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2.4.4 The need for Modelling Programs

Although the structure of VRML files is relatively simple, several factors serve to complicate the production of files based upon archaeological data.

The simple structure of VRML does, however, make the production of macro-language routines for the export of models from host formats to VRML relatively straightforward. Routines are already available for packages such as Autodesk's 3-D Studio, and the current home-grown Arc/Info conversion utilities are due to be replaced by integral tools in the next version release of this industry standard GIS package (pers. comm. Paul Miller). Perhaps most useful for archaeology are the existing tools for the conversion of the popular AutoCad data exchange format (DXF) into VRML, making the conversion of existing 3-dimensional CAD drawings relatively straightforward.

For most scenes these conversion routines are adequate, but in the normal process of constructing an archaeological model other capabilities are required. VRML modelling programs offer the ability to build scenes from scratch or construct and enhance scenes using pre-defined components. They also enable the builder to incorporate bitmap images to use as textures, for example satellite images, rectified building photographs or fractal generated overlays using landscape visualisation packages such as Vistapro. All of these result in a much greater sense of realism in the scene. By using modelling programs you also gain the ability to fine-tune scenes; surfaces may be smoothed, component polygon counts reduced for greater speed of rendering, and cameras can be added to provide default views. The most popular modelling package in current use is Caligari Pioneer.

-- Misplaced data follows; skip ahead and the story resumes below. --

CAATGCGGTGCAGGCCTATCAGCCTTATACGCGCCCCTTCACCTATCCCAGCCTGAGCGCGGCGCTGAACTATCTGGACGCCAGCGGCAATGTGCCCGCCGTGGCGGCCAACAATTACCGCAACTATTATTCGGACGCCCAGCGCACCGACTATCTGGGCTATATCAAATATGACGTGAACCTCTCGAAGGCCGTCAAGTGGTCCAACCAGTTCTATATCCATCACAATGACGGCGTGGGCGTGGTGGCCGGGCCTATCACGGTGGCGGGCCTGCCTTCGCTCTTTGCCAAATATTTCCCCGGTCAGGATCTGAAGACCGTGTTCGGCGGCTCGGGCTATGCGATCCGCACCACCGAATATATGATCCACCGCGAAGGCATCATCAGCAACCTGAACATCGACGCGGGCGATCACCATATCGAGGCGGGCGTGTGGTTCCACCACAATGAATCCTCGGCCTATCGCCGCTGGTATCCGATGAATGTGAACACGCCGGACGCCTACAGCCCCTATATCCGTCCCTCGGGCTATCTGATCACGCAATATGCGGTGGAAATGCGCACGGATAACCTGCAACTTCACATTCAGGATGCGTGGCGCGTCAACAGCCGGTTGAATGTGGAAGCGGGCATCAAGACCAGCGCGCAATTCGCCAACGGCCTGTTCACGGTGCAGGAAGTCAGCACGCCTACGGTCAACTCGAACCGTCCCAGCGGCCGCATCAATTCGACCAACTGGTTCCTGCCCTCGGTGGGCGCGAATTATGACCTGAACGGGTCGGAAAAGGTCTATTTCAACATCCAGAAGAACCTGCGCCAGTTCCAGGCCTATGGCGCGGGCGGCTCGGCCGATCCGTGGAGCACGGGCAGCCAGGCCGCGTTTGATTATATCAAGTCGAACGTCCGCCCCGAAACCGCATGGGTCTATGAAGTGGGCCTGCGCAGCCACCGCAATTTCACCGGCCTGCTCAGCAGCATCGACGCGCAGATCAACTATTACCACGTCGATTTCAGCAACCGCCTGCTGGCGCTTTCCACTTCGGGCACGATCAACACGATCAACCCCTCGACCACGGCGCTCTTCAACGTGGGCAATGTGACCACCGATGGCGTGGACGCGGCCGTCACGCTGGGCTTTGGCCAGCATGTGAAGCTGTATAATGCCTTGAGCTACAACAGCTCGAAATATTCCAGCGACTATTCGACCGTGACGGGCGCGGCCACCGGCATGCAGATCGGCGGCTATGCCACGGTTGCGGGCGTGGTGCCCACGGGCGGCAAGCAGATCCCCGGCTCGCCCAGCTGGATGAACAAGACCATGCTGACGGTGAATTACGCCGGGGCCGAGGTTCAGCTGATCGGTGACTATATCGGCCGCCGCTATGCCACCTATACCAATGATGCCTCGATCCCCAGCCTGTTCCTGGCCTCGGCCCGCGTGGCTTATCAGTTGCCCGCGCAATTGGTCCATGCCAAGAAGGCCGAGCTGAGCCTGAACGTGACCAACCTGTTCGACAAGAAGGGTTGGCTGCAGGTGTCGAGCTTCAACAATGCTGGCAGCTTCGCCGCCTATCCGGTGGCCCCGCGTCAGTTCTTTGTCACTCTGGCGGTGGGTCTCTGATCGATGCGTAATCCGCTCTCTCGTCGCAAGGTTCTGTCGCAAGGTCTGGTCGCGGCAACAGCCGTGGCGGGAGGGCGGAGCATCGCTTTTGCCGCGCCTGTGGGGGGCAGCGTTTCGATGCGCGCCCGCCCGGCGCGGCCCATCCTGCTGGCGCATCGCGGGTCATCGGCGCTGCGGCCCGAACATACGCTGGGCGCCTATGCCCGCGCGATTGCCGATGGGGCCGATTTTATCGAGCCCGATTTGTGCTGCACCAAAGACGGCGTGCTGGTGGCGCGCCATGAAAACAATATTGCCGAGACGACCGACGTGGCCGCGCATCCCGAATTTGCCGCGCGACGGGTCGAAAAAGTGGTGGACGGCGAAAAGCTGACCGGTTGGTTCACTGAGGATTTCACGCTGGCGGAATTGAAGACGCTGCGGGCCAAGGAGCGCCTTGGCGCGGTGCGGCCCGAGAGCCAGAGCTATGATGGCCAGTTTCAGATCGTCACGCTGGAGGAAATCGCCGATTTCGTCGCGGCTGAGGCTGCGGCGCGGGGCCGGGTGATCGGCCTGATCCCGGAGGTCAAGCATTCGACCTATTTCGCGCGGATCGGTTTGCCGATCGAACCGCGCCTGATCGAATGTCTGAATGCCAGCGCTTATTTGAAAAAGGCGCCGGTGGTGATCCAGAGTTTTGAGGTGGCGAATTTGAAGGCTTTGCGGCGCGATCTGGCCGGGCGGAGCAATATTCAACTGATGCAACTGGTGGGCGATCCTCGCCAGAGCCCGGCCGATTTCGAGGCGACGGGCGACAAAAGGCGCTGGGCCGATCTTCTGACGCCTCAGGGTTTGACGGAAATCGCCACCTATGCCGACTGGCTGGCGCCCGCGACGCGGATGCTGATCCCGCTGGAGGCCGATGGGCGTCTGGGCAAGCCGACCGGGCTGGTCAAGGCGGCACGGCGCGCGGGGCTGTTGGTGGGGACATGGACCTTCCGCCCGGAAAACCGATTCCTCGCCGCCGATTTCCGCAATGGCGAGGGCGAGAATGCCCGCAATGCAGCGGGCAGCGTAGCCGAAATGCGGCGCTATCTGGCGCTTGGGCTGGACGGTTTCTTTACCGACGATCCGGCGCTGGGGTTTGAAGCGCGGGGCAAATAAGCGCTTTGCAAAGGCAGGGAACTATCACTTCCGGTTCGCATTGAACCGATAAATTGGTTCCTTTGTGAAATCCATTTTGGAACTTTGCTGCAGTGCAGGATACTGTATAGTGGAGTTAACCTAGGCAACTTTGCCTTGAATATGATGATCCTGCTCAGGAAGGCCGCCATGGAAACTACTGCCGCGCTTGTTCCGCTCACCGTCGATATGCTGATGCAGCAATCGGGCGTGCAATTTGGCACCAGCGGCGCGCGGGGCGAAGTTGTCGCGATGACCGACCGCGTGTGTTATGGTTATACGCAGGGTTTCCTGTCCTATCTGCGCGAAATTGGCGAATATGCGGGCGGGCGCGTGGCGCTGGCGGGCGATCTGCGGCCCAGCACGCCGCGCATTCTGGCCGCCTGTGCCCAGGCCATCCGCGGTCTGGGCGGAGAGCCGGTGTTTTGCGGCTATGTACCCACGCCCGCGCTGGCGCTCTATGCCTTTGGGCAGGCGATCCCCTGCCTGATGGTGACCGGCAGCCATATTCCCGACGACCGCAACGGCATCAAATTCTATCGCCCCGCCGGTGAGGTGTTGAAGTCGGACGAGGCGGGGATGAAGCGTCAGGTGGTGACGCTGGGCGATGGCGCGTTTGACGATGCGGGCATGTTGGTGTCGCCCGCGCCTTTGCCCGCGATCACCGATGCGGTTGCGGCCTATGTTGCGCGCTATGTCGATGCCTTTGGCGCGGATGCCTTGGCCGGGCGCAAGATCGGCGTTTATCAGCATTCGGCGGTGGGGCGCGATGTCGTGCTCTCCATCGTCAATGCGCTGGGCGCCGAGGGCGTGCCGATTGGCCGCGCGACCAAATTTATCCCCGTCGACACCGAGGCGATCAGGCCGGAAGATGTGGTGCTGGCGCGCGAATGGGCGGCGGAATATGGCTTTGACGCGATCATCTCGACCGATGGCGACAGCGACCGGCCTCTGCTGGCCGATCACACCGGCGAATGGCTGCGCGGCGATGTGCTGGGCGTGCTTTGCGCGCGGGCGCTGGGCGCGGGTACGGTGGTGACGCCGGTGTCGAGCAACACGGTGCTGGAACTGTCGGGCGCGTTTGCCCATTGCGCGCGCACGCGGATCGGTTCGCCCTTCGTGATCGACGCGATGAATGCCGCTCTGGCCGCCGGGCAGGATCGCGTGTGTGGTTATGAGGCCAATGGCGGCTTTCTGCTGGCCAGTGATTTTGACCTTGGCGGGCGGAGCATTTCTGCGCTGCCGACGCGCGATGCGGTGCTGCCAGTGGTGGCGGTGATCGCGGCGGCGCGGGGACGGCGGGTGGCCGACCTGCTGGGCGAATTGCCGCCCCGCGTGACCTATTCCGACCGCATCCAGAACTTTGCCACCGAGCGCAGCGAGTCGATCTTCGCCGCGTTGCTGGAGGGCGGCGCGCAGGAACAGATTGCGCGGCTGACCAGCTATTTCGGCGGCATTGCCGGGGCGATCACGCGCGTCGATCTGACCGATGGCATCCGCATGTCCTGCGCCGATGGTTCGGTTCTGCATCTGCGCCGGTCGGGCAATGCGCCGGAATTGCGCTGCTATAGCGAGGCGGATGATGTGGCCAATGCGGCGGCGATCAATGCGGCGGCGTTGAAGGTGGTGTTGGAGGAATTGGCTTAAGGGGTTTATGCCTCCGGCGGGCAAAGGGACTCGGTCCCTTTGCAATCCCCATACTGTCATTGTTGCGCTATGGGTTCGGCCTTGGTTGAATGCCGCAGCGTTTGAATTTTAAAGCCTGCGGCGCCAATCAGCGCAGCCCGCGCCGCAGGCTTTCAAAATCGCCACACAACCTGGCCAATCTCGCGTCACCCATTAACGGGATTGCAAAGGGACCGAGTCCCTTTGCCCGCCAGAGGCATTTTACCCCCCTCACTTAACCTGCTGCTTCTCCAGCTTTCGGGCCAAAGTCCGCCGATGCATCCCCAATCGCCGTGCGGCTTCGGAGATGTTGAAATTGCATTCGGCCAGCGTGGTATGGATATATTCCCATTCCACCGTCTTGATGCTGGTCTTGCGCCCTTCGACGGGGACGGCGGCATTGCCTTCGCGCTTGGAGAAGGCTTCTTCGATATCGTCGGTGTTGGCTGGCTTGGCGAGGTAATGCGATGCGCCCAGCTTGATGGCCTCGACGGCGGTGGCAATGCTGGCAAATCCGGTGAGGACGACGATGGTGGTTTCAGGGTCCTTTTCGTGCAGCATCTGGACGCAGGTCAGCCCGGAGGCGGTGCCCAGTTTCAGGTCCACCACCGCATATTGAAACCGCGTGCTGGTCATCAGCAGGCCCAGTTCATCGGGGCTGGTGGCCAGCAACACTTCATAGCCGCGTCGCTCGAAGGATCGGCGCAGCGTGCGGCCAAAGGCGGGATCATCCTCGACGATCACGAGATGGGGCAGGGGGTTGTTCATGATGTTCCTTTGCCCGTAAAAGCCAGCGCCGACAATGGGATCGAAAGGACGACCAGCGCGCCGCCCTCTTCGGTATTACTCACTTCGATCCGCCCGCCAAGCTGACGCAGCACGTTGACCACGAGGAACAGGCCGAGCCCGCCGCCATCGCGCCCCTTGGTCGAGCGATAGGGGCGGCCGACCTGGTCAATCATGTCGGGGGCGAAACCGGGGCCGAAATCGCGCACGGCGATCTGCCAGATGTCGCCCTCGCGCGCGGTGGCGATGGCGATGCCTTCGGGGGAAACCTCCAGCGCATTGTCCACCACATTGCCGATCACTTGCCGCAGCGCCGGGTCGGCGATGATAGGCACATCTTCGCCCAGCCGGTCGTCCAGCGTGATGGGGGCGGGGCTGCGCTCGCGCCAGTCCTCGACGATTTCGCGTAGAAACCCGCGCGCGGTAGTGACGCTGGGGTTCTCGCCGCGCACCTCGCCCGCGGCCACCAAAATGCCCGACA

It should be noted that VRML is very much in the early stages of its development and standards are still open to very different interpretations. Different VRML browsers and modelling programs may use quite different interpretations of the VRML standards to implement very different features. Despite the presence then of complex modelling programs to assist in the production of VRML documents, it is still necessary to be able to understand the basic syntax and to be able to code 'by-hand' to be able to tweak files to satisfy different browsers and to use capabilities added to the VRML specification after the modelling program was written. Hopefully this requirement will diminish as the technology matures.


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